It would seem to be an unlikely connection, but now researchers are fairly confident in saying that women with psoriasis face a higher-than-average risk of Crohn's disease. The connection has occasionally been observed by medical practitioners over the years.
Doctors have noticed that women with psoriasis -- a chronic, inflammatory skin condition that typically affects the elbows, knees, scalp and trunk -- sometimes go on to develop Crohn's disease, one of the two major inflammatory bowel diseases (IBD).
The new data on a psoriasis-IBD link, compiled from two studies at Harvard and Brigham and Women's Hospital in Boston, were announced at a recent Society for Investigative Dermatology meeting.
Dr. Abrar A. Qureshi, senior researcher for both studies, noted that even though the results are preliminary and await publication in a peer-reviewed journal, the overlap between the two conditions is beginning to make sense.
"The inflammatory pathways that have been identified at the genetic level in genome-wide association studies make sense as well because there is overlap in the interleukin-12 and interleukin-23 pathways in psoriasis and Crohn's disease," Qureshi told MedPage Today.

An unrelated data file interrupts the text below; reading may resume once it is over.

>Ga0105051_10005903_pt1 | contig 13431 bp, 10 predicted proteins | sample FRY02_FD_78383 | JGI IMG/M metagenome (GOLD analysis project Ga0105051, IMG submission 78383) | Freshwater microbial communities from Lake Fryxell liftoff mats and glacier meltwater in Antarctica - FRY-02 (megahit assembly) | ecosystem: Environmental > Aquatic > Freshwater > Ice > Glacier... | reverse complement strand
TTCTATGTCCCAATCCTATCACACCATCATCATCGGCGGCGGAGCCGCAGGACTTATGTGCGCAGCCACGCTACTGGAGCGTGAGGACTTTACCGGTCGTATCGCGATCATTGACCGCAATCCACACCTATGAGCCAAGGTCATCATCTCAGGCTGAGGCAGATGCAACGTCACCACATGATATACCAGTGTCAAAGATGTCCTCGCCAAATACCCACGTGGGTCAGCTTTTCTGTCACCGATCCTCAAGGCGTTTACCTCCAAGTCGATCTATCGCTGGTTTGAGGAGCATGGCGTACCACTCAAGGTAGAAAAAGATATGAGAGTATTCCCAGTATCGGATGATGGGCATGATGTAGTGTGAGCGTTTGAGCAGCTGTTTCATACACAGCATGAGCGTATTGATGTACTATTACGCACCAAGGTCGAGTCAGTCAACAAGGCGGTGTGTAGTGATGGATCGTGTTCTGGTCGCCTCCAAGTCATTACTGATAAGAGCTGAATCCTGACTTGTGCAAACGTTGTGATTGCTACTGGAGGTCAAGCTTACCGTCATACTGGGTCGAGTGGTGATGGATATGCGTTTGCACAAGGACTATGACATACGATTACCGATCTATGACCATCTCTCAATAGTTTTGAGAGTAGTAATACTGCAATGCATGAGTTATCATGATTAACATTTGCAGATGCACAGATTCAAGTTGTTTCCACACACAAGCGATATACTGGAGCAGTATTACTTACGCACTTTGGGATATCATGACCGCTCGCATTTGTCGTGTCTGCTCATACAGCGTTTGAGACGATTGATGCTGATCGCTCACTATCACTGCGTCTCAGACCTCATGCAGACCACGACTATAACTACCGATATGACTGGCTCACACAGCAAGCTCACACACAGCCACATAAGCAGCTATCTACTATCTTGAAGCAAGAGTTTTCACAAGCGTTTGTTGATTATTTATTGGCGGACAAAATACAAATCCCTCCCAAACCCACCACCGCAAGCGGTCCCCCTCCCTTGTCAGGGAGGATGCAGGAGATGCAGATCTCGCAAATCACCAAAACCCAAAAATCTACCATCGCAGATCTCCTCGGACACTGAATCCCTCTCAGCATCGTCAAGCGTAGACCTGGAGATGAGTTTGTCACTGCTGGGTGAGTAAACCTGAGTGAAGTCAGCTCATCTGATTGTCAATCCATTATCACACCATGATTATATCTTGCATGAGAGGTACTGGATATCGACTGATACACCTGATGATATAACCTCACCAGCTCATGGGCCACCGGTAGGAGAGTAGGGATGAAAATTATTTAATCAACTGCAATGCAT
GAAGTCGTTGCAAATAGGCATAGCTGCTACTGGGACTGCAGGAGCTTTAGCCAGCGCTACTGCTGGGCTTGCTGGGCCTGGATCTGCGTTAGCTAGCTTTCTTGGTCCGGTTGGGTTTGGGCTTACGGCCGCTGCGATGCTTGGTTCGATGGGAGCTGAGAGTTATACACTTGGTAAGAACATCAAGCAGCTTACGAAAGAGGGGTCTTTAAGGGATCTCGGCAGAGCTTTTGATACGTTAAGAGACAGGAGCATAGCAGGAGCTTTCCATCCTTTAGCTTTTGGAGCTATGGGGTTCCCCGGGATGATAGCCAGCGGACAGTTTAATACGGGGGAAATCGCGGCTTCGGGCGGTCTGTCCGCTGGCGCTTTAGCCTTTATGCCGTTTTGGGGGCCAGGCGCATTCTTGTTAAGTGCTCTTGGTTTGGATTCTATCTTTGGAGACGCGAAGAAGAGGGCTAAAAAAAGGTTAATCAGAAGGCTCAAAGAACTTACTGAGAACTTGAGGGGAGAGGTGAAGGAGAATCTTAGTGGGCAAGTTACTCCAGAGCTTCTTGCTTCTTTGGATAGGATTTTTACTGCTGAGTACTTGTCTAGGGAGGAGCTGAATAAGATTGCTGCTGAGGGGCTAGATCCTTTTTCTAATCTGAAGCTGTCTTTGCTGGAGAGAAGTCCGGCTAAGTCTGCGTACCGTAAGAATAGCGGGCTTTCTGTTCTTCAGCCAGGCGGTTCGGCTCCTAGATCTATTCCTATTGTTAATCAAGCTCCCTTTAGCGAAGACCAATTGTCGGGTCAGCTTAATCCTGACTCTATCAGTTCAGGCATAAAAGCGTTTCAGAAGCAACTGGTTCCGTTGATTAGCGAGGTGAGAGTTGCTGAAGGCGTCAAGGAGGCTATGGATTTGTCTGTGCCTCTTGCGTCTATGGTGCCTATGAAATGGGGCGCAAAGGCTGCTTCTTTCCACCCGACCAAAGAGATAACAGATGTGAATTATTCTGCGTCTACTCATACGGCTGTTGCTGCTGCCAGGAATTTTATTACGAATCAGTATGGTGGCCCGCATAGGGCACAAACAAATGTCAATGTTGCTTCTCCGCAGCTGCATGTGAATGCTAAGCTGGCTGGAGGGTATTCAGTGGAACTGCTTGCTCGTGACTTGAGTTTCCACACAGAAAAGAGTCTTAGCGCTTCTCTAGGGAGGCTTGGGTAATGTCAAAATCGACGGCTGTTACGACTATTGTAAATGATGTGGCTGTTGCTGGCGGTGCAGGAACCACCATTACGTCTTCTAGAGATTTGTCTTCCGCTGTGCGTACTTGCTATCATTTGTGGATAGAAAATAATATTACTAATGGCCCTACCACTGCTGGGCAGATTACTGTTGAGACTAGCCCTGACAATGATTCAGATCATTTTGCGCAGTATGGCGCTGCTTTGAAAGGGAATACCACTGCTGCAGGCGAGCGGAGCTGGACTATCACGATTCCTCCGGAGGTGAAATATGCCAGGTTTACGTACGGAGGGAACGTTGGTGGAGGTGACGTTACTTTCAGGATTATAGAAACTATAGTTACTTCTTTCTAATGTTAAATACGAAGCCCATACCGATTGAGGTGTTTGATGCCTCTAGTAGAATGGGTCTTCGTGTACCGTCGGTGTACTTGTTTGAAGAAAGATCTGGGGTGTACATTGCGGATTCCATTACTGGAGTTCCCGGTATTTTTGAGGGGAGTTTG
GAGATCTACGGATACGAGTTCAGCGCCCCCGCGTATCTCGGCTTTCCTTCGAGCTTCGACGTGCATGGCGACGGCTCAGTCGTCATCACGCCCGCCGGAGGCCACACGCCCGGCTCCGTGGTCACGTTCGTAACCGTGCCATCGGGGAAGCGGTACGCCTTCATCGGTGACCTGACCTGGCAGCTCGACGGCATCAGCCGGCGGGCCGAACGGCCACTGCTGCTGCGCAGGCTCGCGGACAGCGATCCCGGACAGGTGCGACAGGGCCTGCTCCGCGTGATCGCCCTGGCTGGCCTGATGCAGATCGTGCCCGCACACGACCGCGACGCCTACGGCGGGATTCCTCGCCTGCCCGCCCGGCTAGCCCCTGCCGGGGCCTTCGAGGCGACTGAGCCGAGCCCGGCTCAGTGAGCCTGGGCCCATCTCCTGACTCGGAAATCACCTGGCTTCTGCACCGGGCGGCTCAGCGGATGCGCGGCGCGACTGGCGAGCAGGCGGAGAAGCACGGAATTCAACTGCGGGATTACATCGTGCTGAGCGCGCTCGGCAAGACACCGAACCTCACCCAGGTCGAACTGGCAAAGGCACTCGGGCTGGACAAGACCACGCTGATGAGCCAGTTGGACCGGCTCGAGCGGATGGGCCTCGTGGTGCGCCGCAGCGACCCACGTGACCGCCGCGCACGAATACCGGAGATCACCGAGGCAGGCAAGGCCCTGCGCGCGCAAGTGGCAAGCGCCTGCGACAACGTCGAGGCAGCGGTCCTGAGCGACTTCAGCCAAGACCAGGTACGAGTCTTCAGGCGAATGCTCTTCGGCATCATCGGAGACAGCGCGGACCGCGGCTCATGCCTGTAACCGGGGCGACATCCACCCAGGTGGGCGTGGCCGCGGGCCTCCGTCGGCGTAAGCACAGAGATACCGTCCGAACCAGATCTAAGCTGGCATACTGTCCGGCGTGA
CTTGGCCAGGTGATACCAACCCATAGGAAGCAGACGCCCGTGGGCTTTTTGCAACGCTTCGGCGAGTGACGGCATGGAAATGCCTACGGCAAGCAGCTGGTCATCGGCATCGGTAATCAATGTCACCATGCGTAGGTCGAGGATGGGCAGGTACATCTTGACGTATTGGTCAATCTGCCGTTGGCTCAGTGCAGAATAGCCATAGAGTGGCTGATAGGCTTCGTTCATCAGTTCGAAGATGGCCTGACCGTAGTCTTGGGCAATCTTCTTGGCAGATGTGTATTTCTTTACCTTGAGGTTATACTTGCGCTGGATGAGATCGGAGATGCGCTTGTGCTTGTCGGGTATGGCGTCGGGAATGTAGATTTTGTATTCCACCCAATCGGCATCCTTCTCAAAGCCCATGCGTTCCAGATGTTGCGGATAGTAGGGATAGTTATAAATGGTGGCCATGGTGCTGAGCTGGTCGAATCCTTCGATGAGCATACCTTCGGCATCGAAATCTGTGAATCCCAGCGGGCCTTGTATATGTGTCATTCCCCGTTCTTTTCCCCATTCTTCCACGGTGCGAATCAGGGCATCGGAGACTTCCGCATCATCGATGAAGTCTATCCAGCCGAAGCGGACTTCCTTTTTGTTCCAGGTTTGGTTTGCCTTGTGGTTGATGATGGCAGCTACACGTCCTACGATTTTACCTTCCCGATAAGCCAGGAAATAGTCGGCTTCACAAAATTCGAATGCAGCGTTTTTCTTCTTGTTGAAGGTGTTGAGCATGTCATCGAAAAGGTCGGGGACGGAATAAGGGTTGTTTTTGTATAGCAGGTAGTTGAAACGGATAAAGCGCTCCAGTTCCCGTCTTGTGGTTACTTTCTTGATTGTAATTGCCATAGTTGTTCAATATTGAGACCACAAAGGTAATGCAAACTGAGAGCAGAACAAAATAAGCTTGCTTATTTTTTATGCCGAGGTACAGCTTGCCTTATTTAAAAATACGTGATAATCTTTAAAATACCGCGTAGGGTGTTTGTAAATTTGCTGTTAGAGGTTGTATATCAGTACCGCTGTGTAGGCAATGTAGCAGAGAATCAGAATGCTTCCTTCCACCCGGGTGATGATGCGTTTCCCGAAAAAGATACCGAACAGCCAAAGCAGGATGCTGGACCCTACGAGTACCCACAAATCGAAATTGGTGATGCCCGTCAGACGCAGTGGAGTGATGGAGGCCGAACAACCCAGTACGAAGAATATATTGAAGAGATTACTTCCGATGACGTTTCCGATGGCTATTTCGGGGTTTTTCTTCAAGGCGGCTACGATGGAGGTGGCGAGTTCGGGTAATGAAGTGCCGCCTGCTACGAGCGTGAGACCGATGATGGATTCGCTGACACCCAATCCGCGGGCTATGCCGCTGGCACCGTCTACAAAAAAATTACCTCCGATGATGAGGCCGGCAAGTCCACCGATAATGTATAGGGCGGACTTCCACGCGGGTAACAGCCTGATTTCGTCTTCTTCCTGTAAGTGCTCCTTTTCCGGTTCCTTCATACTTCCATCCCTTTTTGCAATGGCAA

Specifically, the data showed that women with psoriasis had a four-fold increase in the risk of Crohn's disease. In addition, one of the studies showed a 13 percent prevalence rate for psoriasis among patients presenting with IBD.
Data came from the more than 174,000 participants in the years-long Nurses' Health Study (NHS) and NHS II.
The researchers also looked at inflammatory/psoriatic arthritis in relation to IBD and psoriasis and theorized that all have a common pathway at the genetic and molecular level.
In comparisons of those having or not having psoriasis, the data showed that the psoriasis population tended to be older, with a higher body mass index and a history of smoking. Also, they were less active and consumed more alcohol.
As any health professional will tell you, both psoriasis and Crohn's disease are chronic conditions meriting a doctor's attention.